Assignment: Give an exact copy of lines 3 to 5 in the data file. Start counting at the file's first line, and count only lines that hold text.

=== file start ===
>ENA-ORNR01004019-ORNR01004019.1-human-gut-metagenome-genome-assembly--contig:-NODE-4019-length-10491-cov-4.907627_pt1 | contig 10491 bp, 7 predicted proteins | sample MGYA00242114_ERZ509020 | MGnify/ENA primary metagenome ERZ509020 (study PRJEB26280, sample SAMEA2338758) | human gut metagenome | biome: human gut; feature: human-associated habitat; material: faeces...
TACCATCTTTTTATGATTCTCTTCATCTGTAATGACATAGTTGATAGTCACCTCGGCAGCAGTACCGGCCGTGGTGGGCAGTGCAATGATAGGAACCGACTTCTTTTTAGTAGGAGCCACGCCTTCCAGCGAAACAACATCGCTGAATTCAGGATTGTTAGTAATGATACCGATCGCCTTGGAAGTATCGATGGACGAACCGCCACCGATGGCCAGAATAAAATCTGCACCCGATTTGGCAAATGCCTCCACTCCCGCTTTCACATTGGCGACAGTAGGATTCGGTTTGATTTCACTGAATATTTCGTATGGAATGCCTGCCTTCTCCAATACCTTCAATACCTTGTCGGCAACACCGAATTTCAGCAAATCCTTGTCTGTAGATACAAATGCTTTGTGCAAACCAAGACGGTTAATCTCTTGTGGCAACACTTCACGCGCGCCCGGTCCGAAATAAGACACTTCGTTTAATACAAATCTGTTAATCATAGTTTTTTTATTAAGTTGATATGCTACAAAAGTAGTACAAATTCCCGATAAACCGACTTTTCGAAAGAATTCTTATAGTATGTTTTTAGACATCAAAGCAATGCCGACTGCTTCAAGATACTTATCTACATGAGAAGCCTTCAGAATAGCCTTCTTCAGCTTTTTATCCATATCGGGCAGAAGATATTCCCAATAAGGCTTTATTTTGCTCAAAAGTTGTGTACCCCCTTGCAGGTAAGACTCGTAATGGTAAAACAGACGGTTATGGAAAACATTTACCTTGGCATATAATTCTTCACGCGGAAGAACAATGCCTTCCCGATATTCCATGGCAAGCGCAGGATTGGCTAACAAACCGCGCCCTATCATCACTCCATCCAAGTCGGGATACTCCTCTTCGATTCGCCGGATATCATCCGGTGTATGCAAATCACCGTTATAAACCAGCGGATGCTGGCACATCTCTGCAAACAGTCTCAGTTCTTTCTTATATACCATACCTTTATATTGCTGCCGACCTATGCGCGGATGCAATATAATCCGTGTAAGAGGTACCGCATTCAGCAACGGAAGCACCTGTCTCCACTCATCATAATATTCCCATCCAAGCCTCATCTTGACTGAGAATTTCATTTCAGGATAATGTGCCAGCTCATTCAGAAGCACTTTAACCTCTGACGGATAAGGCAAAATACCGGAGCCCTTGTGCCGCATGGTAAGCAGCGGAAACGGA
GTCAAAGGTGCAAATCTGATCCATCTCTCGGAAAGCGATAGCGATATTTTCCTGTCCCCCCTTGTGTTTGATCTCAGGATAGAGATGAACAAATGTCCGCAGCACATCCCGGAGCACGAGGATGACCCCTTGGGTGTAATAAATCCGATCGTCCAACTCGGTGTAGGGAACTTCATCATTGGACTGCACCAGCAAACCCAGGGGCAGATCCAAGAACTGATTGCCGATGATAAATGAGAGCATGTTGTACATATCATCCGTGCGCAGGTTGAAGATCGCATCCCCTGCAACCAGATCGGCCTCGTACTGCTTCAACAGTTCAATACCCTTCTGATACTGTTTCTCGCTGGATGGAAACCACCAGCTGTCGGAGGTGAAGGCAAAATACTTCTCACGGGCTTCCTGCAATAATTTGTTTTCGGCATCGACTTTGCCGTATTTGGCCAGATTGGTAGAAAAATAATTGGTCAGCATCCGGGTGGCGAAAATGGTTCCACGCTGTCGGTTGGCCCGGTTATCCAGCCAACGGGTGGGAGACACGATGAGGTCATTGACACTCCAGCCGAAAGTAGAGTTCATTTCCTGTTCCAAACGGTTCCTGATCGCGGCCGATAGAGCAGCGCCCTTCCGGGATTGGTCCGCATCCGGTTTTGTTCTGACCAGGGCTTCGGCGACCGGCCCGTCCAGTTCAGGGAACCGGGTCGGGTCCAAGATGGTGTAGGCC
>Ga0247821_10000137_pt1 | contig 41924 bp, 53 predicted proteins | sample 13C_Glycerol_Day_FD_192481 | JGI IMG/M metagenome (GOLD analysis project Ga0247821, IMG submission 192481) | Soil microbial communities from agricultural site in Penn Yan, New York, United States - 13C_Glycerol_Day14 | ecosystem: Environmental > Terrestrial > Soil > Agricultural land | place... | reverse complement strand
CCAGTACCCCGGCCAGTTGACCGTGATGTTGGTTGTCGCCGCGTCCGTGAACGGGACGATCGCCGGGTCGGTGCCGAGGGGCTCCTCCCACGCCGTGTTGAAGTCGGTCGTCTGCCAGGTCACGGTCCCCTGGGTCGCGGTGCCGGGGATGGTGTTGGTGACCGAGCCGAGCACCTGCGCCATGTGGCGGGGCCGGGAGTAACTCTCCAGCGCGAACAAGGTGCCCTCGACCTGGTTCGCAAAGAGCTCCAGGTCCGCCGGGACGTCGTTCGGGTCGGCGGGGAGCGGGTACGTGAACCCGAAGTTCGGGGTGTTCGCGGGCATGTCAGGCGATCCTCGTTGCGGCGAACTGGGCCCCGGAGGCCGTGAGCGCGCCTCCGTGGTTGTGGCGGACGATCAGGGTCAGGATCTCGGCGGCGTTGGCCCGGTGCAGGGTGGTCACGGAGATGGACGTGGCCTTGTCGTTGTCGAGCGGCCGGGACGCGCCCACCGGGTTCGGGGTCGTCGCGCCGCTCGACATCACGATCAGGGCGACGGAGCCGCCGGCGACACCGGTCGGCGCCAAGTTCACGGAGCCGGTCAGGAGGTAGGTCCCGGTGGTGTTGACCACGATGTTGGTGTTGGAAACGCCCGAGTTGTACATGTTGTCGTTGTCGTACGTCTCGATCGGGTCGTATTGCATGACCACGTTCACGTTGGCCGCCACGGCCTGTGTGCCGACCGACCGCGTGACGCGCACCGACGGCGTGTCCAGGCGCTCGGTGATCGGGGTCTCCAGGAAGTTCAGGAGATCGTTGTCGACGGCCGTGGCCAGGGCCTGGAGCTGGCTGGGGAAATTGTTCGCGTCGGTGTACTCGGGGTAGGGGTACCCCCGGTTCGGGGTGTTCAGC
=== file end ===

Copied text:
GTCAAAGGTGCAAATCTGATCCATCTCTCGGAAAGCGATAGCGATATTTTCCTGTCCCCCCTTGTGTTTGATCTCAGGATAGAGATGAACAAATGTCCGCAGCACATCCCGGAGCACGAGGATGACCCCTTGGGTGTAATAAATCCGATCGTCCAACTCGGTGTAGGGAACTTCATCATTGGACTGCACCAGCAAACCCAGGGGCAGATCCAAGAACTGATTGCCGATGATAAATGAGAGCATGTTGTACATATCATCCGTGCGCAGGTTGAAGATCGCATCCCCTGCAACCAGATCGGCCTCGTACTGCTTCAACAGTTCAATACCCTTCTGATACTGTTTCTCGCTGGATGGAAACCACCAGCTGTCGGAGGTGAAGGCAAAATACTTCTCACGGGCTTCCTGCAATAATTTGTTTTCGGCATCGACTTTGCCGTATTTGGCCAGATTGGTAGAAAAATAATTGGTCAGCATCCGGGTGGCGAAAATGGTTCCACGCTGTCGGTTGGCCCGGTTATCCAGCCAACGGGTGGGAGACACGATGAGGTCATTGACACTCCAGCCGAAAGTAGAGTTCATTTCCTGTTCCAAACGGTTCCTGATCGCGGCCGATAGAGCAGCGCCCTTCCGGGATTGGTCCGCATCCGGTTTTGTTCTGACCAGGGCTTCGGCGACCGGCCCGTCCAGTTCAGGGAACCGGGTCGGGTCCAAGATGGTGTAGGCC
>Ga0247821_10000137_pt1 | contig 41924 bp, 53 predicted proteins | sample 13C_Glycerol_Day_FD_192481 | JGI IMG/M metagenome (GOLD analysis project Ga0247821, IMG submission 192481) | Soil microbial communities from agricultural site in Penn Yan, New York, United States - 13C_Glycerol_Day14 | ecosystem: Environmental > Terrestrial > Soil > Agricultural land | place... | reverse complement strand
CCAGTACCCCGGCCAGTTGACCGTGATGTTGGTTGTCGCCGCGTCCGTGAACGGGACGATCGCCGGGTCGGTGCCGAGGGGCTCCTCCCACGCCGTGTTGAAGTCGGTCGTCTGCCAGGTCACGGTCCCCTGGGTCGCGGTGCCGGGGATGGTGTTGGTGACCGAGCCGAGCACCTGCGCCATGTGGCGGGGCCGGGAGTAACTCTCCAGCGCGAACAAGGTGCCCTCGACCTGGTTCGCAAAGAGCTCCAGGTCCGCCGGGACGTCGTTCGGGTCGGCGGGGAGCGGGTACGTGAACCCGAAGTTCGGGGTGTTCGCGGGCATGTCAGGCGATCCTCGTTGCGGCGAACTGGGCCCCGGAGGCCGTGAGCGCGCCTCCGTGGTTGTGGCGGACGATCAGGGTCAGGATCTCGGCGGCGTTGGCCCGGTGCAGGGTGGTCACGGAGATGGACGTGGCCTTGTCGTTGTCGAGCGGCCGGGACGCGCCCACCGGGTTCGGGGTCGTCGCGCCGCTCGACATCACGATCAGGGCGACGGAGCCGCCGGCGACACCGGTCGGCGCCAAGTTCACGGAGCCGGTCAGGAGGTAGGTCCCGGTGGTGTTGACCACGATGTTGGTGTTGGAAACGCCCGAGTTGTACATGTTGTCGTTGTCGTACGTCTCGATCGGGTCGTATTGCATGACCACGTTCACGTTGGCCGCCACGGCCTGTGTGCCGACCGACCGCGTGACGCGCACCGACGGCGTGTCCAGGCGCTCGGTGATCGGGGTCTCCAGGAAGTTCAGGAGATCGTTGTCGACGGCCGTGGCCAGGGCCTGGAGCTGGCTGGGGAAATTGTTCGCGTCGGTGTACTCGGGGTAGGGGTACCCCCGGTTCGGGGTGTTCAGC